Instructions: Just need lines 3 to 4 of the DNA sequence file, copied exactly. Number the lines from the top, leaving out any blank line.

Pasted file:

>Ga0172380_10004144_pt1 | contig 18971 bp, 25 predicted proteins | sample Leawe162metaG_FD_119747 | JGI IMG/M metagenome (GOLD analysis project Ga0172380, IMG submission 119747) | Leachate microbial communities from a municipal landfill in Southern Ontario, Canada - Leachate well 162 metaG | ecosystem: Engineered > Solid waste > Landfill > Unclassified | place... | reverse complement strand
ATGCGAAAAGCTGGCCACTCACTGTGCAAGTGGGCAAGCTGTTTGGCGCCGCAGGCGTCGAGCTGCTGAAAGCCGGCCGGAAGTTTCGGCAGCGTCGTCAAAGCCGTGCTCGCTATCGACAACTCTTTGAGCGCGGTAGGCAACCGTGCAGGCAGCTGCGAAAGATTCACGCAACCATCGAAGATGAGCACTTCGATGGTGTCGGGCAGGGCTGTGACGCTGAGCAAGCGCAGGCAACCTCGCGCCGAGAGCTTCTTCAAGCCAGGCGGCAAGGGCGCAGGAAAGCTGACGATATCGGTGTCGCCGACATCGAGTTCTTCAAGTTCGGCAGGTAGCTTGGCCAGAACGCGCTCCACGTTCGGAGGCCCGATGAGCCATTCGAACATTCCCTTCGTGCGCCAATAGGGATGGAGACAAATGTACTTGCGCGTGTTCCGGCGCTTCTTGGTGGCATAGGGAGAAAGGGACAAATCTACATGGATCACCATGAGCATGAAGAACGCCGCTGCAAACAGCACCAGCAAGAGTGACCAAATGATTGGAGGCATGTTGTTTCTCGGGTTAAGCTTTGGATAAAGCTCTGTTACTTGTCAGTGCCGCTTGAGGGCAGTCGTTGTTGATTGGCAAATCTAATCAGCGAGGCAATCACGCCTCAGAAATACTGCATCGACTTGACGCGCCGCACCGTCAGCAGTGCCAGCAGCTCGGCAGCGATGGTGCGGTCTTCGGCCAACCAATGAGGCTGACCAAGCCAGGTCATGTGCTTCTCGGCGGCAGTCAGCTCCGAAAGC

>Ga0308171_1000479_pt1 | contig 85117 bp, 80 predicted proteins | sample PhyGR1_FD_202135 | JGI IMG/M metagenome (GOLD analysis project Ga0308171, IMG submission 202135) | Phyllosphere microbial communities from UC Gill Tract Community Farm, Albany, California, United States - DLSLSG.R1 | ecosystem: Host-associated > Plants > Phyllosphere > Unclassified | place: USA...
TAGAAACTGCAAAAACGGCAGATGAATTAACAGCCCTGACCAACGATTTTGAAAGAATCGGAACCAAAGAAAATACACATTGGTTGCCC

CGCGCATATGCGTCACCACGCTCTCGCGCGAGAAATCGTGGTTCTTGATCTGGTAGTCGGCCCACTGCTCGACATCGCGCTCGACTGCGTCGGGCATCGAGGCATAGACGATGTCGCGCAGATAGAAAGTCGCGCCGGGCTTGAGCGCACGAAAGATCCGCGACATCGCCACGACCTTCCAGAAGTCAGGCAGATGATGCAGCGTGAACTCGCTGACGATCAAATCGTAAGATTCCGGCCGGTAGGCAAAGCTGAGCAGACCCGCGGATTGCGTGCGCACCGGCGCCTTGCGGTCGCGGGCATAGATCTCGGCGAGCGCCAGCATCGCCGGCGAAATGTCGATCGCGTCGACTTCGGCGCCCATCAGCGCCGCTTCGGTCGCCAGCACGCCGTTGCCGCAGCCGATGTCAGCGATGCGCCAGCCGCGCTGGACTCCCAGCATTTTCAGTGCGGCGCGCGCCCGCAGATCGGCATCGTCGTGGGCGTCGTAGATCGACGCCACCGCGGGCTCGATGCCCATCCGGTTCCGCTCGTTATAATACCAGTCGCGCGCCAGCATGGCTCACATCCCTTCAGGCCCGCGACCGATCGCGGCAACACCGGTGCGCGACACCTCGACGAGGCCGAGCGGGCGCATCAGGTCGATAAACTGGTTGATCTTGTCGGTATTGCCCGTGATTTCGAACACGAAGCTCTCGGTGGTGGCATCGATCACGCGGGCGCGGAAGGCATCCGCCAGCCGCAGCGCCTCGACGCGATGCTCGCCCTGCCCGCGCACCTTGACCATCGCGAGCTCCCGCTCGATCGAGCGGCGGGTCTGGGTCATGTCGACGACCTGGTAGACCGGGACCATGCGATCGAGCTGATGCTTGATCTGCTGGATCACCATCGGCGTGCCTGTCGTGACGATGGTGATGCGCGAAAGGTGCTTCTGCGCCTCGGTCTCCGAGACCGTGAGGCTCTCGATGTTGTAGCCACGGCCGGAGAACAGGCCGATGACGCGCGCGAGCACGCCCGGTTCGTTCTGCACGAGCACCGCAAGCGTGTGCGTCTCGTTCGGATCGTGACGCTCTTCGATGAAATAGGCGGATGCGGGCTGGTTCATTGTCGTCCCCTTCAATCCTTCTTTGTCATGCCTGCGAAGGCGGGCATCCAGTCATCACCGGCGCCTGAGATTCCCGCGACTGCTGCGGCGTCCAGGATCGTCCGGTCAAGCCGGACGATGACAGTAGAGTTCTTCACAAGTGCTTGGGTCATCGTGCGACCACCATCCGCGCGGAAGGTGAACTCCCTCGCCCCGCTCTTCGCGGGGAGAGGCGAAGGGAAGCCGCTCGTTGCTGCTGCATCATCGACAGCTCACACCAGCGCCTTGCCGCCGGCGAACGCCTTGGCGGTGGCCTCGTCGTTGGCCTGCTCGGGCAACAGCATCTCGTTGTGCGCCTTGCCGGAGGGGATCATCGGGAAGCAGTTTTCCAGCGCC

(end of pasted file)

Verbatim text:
>Ga0308171_1000479_pt1 | contig 85117 bp, 80 predicted proteins | sample PhyGR1_FD_202135 | JGI IMG/M metagenome (GOLD analysis project Ga0308171, IMG submission 202135) | Phyllosphere microbial communities from UC Gill Tract Community Farm, Albany, California, United States - DLSLSG.R1 | ecosystem: Host-associated > Plants > Phyllosphere > Unclassified | place: USA...
TAGAAACTGCAAAAACGGCAGATGAATTAACAGCCCTGACCAACGATTTTGAAAGAATCGGAACCAAAGAAAATACACATTGGTTGCCC